AGRICULTURE. Three competitive exhibitions of cattle, machinery, and farm produce were held in Lancashire, namely, at Worsley, near Manchester, Ormskirk, and Accrington. The last named was the show of the North Lancashire Society, but was confined to machinery and a trial of implements, the more generally attractive though not more important exhibition commencing on Thursday, when some splendid specimens of the bovine class were exhibited. At Worsley, the president, the Hon. Algernon Egerton, M.P., observed, that if some of the many small societies now dotted over Sonth Lancashire were to amalgamate it would conduce to the interests of agriculture. The Cause of Mildew in Wheat. A correspondent of the Standarcl, writing upon this subject, says:- "Having seen some accounts of the mildew in wheat, and there being much of it this year, I venture to give you my opinion as to the cause of it. Having now been sixty years engaged in agricultural pursuits, I have acquired some knowledge on the subject. From observation and what I have read upon it, mildew is brought on by over-luxuriance, which, similar to the excess of blood in a human body, must result in pro- ducing disease. We used to have more of it years ago, but draining, grabbing up woods, giving more air, and rolling the land, have checked it, and rendered to appearance less frequent; the seasons also have been more favourable. Your readers may recollect that on July 6th we had a general thunderstorm in the morning, and after- wards the sun became very hot, and this continued for some days. On the day first mentioned I was at market, and told some young farmers and others that it was the worst day for wheat we had had for some years, as we should have the mildew; and I requested them to examine daily how the wheat went on. I did the same myself, and before a week passed over I drew my finger and thumb up the neck of an ear of wheat, and found it full of small spots. The warm rain and hot sun sent up such an abundance of sap that the ear could not carry it off, therefore it burst in several places and ran down the stem, making it look black after exposure to the air. I always found it in old meadow lands, where ditches or ponds were filled up, and that thin plants were the most affected, the flow of sap being greater in them. This year the wheats were in general thin in plant, and of a very dark green colour, and more likely to have it; besides thin plants have more room to extend their roots, and have a larger supply of sap after sudden changes.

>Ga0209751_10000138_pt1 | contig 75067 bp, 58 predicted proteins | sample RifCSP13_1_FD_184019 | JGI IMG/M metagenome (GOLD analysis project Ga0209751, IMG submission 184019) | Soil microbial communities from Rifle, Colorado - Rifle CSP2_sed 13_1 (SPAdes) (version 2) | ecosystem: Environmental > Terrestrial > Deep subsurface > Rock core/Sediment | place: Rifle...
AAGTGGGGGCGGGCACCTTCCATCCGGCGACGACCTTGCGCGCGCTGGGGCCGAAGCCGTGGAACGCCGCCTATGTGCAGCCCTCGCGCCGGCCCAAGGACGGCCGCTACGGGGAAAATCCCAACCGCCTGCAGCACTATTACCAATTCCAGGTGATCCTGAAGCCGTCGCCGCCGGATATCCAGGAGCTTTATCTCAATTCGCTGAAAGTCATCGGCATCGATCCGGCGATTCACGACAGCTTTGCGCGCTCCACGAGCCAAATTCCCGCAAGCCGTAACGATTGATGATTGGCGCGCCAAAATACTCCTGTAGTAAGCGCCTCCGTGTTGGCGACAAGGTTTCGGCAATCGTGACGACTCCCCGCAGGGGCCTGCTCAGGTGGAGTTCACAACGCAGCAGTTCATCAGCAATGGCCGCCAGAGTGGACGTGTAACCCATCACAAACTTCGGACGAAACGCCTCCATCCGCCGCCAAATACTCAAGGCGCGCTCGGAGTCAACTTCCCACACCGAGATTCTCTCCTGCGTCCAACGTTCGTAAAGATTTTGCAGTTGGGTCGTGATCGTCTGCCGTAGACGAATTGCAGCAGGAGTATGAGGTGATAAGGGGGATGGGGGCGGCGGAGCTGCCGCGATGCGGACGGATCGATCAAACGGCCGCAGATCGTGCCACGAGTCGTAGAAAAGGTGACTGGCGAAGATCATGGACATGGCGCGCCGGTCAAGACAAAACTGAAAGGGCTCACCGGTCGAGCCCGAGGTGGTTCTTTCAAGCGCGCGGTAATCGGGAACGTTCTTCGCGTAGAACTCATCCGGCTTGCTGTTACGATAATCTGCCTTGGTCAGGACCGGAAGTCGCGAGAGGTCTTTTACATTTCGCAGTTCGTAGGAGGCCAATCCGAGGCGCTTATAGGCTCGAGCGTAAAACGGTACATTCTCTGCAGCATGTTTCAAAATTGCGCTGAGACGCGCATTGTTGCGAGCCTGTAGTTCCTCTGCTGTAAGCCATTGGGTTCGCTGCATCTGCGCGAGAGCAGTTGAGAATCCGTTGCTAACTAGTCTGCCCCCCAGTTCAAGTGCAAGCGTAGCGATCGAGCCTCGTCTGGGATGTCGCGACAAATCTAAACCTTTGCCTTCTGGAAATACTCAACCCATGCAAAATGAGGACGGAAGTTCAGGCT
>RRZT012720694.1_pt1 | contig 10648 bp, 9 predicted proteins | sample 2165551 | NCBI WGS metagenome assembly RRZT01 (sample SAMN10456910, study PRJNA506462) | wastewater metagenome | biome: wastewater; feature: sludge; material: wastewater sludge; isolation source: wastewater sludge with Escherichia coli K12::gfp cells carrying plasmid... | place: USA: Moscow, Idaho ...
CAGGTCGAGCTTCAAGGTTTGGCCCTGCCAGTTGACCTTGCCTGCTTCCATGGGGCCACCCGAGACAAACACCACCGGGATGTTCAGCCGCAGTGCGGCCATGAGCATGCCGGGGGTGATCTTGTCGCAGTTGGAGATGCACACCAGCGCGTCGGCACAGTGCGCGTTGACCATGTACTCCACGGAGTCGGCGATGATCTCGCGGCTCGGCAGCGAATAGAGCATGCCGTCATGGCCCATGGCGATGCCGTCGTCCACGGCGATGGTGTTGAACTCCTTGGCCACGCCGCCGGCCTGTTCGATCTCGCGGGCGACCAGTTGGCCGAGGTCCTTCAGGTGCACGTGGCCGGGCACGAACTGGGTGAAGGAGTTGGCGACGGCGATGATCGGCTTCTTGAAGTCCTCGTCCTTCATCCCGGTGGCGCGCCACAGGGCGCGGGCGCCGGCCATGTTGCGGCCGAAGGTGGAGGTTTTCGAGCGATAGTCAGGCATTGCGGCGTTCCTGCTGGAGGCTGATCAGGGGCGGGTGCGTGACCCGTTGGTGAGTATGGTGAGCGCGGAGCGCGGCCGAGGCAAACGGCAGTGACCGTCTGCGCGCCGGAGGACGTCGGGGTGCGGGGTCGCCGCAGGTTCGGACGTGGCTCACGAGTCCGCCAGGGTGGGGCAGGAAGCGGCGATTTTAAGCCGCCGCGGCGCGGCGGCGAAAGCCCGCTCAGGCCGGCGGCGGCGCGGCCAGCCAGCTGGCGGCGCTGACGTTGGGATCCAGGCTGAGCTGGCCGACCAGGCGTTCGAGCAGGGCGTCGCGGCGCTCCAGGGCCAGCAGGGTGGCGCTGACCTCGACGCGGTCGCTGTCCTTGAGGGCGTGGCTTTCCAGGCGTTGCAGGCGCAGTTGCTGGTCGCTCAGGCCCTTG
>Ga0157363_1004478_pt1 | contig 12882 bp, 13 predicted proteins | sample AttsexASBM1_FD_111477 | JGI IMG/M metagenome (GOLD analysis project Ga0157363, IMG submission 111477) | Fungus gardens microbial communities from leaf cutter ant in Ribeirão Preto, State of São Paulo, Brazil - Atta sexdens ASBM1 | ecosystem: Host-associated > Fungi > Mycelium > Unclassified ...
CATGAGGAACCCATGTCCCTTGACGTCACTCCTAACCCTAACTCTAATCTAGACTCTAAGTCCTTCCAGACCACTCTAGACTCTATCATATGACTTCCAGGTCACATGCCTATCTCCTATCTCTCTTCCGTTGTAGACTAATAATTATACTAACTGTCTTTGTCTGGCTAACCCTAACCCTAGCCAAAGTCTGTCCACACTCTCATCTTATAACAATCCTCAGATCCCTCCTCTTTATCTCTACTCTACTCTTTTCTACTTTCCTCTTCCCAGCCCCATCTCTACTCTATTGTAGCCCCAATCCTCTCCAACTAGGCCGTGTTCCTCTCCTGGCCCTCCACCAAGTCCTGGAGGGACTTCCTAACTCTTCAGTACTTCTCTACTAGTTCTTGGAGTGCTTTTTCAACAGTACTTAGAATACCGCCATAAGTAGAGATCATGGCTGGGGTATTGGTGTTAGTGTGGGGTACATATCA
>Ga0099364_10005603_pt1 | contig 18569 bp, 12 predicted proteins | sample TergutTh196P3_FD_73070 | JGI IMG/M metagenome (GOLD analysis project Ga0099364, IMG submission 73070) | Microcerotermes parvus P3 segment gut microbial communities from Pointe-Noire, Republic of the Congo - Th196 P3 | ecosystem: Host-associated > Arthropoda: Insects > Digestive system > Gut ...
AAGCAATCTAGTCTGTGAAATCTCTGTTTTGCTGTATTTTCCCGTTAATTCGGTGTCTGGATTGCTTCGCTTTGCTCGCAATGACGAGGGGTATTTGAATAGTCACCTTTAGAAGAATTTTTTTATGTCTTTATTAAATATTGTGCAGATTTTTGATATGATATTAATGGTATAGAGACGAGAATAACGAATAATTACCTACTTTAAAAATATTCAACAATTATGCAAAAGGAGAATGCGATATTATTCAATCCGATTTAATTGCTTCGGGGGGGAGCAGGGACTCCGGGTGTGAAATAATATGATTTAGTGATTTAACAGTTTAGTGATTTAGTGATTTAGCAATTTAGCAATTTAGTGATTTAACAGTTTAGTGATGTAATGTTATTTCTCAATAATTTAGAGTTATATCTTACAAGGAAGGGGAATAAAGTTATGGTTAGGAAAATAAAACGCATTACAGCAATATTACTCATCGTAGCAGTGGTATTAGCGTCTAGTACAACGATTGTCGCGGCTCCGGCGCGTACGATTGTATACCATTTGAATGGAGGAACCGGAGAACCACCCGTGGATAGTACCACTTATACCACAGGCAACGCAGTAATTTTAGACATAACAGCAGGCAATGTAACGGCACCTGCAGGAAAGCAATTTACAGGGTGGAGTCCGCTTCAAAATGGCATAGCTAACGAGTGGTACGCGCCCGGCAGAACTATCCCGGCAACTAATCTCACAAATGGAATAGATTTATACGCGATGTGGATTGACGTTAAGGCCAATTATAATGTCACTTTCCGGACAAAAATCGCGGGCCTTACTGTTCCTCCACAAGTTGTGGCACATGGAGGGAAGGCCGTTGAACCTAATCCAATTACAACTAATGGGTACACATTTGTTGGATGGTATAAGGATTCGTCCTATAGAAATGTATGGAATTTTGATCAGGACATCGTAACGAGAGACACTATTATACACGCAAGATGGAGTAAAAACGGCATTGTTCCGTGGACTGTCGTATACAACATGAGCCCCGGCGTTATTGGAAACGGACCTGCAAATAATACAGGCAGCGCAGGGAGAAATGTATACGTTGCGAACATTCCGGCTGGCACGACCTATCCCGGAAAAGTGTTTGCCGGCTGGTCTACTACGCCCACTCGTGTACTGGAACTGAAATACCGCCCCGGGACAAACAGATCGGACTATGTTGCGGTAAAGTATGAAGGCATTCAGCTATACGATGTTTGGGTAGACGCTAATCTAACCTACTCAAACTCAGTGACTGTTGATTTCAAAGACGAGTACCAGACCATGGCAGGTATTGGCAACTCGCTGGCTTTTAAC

HINTS UPON GARDENING. IN order to maintain a certain amount of gaiety in the conservatory, a stock of succession plants must necessarily be kept up. Any plants, therefore, in pots, which it is desirable should be grown quickly, may now have a shift; it will not, however, be advis- able to give them large pots at this season, as what- ever wood the plant now makes must be ripened, with perhaps the exception of such free-flowering plants as bloom on the current growing wood. As this shift will be all that will be required during the winter months, the drainage of the pots should be ample. When established, a free open situation should be selected for the newly-potted plants, in order that any new growth made may be ripened. Flower Gardens and Plant Houses. Every means must now be taken to keep turf, gravel, and edgings of all kinds in the neatest possible order, that no drawback to the complete keeping of the whole may occur; dead flowers should be picked off daily, and stray growths reduced within proper limits. Trailing and climbing plants should be fre- quently gone over, to keep them neatly though not stiffly trained and secured against winds. — Dahlias Take care that the laterals of these are well staked out, and use every means to entrap earwigs and other vermin which injure the flowers.-Pansies: Rooted cuttings of these should now be ready. It will, there- fore, be necessary to make beds for their reception. In doing this it is absolutely necessary that wireworms should be caught, therefore the compost should have repeated turnings; for these pests. are as destructive to young pansies as they are to carnation layers.- Roses Remove dead flowers and encourage the pro- duction of autumn blooms in the perpetuals, by water- ing with liquid manure.—Tulips: Throw out the soil from the bed on to the paths, so that it may sweeten previously to being returned.—Verbenas:—Go over beds of these frequently. Where the plants are still growing, pegging and training will involve consider- able attention, removing decayed flowers, and cutting back such of fhA shoots as may incline to encroach upon the edging of the beds. FORCING GARDEN.-Peaches: The late warm dry season will have been very favourable to wood ripen- ing but where any is still immature, means must be taken to forward it, as next year's success will very much depend upon ripening being properly effected. Keep the foliage clean and free from inserts, and endeavour to preserve it in health as long as pos- sible.-Vines: See that vines from which the fruit has just been out are free from insects, giving the foliage an occasional washing with the engine if red spider is at all troublesome; and use every precaution to keep the leaves in health as long as possible. Pre- vent the growth of laterals, which only shade and in- jure the principal foliage. Late grapes colouring should be assisted with slight fires at night, especially mus- cats. Thrips are frequently very troublesome in late vineries where plants have been grown under the vines, and where there is any reason to expect these, the foliage should be frequently examined closely, giving the house a heavy smoking as soon as they are per- ceived, and repeating this for two or three times at intervals of about a week. Shading the house the day-after smoking where it can be done, so as to keep it rather close, will render the cure more effectual; and if the pest is taken before it gets quite estab- lished, it will be easily got rid of by two or three smokings, but unless taken in time it is very difficult to eradicate. Hardy Fruit and Kitchen Garden. Summer pruning and nailing in of the current year's wood will require following up. Currants, goose- berries, and raspberries: Where time will permit these will be benefitted by the remaining wood of the present year's growth being thinned, leaving only sufficient to furnish next season's crop. Decaying crops: Clear away the haulm, stumps, and refuse of crops directly they are over, burn them, and if the ground is not wanted dig the ashes in, and let the land remain till required. At this season, however, there is seldom ground to spare; for it should be re- membered that the supply for several months of the next winter and spring will depend on the diligence now made use of in planting out as largely a supply ef those kind of vegetables most likely to be in demand as can possibly be found room for. Potatoes and other crops soon coming off may therefore be inter- lined with any of the different kinds of broccoli or winter greens; and where these are not sufficient, a quantity may be planted at one foot apart, to wait for ground as it comes in by the removal of other crops.- Pear Trees These may now, if not already done, have the breastwood cut back to five or six eyes, beginning with the least vigorous first, as they will be the least liable to start.— Gardener's Chronicle.